We sat on the patio at Shorty’s Bistro and visited while we ate, sharing one of the tastiest crab cakes I have ever eaten. He took the position six months ago, filling the void left when Craig Boyd moved to South Dakota to become the winemaker at Prairie Berry. After 9/11, the wine industry took a hit and James left the industry and then started a new business. When his partner decided to retire, he decided it was time to re-enter the wine world. He pointed out the perils of winemaking, noting that he’s “always waiting for the other shoe to drop. You can plan until the cows come home”, but you get what you get.
When Louis Darwish purchased the property his interest had been citrus and avocados, but in time he developed an appreciation for wine. Louis’ daughter Carol is the general manager and she is learning all she can about the craft of winemaking. Plans have been laid for a major expansion and have already been approved. They include a much larger winery and tasting room, an immense retail space, a chapel and 42 casitas. Groundbreaking is slated for early 2014. They will also be planting out the property with many more vines. He has a test planting of Mourvèdre, a grape he notes is difficult to grow. Mt. Palomar offers 25 wines currently. Rutherford plans on paring that number down a bit. He believes wines should be varietally true and as a fan of Rhône varietals, look for a larger focus there. There are 27 varieties planted on the estate, seven of them different Sangiovese clones, with that grape becoming a refocus for them. Mt. Palomar introduced the Sangiovese grape to Temecula.The Castelletto brand will carry on, and there will be more of a focus on Italian varietals. He will continue to produce Shorty’s White and Shorty’s Red and will strive for a consistency in style.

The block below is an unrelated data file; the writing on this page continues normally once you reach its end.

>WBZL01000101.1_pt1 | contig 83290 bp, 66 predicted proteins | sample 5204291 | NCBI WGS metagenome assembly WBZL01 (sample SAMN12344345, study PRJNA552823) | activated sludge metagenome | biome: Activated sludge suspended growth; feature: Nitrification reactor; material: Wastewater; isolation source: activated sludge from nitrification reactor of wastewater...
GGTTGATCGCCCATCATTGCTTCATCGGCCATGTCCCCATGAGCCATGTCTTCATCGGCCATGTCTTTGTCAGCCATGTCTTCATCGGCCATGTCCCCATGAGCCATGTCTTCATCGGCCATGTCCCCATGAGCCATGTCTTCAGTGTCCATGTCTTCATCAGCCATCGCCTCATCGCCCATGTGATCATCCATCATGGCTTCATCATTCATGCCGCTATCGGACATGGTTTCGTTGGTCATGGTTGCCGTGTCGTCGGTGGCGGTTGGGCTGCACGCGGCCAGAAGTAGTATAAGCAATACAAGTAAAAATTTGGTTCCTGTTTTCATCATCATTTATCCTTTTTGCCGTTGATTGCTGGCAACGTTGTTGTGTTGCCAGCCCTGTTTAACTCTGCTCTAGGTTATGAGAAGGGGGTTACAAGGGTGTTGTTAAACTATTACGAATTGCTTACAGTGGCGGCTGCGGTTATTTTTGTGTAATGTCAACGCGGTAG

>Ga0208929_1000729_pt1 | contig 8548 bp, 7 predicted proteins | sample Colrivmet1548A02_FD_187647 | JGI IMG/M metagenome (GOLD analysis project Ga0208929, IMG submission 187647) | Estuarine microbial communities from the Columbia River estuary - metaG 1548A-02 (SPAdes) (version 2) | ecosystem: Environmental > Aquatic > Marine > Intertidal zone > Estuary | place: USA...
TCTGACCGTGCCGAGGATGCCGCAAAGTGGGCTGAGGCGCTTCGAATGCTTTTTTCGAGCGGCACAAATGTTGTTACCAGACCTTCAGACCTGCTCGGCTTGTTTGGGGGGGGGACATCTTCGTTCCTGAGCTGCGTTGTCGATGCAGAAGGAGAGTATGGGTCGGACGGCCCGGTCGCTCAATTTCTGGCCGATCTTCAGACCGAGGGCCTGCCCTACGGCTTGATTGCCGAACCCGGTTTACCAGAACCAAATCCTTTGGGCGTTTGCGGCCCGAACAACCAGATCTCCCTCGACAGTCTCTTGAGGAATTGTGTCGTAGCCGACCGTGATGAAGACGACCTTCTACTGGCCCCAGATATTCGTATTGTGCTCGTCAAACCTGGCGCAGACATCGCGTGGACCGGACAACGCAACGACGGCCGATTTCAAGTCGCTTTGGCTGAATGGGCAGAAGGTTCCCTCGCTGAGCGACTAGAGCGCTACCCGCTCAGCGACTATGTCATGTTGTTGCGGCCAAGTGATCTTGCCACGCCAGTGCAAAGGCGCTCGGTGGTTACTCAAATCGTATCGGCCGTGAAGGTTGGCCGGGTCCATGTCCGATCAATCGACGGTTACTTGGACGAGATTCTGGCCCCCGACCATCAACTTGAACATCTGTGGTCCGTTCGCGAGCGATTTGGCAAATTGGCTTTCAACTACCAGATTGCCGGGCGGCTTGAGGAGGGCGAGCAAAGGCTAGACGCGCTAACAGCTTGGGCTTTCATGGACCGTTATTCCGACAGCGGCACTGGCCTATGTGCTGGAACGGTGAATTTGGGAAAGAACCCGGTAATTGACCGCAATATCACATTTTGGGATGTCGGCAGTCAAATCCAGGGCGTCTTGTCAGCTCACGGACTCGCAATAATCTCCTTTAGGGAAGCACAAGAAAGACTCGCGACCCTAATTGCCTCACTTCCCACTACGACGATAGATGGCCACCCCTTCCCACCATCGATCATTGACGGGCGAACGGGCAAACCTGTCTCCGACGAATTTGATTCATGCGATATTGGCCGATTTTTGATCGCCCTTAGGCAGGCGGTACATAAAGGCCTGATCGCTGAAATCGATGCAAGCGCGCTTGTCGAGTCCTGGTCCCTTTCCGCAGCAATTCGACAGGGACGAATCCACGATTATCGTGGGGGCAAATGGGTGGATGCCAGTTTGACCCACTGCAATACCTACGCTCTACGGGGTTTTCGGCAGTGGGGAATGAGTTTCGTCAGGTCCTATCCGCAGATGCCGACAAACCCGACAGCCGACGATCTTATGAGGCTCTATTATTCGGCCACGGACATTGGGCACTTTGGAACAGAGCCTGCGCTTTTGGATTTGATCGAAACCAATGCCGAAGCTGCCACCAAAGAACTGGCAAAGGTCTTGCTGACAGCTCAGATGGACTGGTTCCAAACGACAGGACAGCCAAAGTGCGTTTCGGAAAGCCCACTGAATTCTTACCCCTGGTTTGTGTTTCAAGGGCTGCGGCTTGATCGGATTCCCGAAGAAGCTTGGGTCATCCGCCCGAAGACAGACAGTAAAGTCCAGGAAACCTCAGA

I ordered a Caesar salad with grilled steak, ideal for a hot summer day, which I enjoyed while we continued to visit and drink Kyanti. His love of wine started early in life. He began his wine collection at eight or nine years old. James attended Cal Poly, before they had an official wine program. He studied fruit science with an emphasis on viticulture. He interned at Meridian Winery in Paso Robles and then joined the Peace Corps before relocating to Santa Barbara County. He had been making wine on his own and realized it was something he could do. He grew up around the wine business and his family always had an appreciation for wine. The central coast, he says, was instrumental in his decision to become a winemaker. He looks forward to a long and happy career in Temecula. I’m optimistic he will see his wish granted.
33820 Rancho California Rd. Temecula, CA 92591 Toll Free: 800-854-5177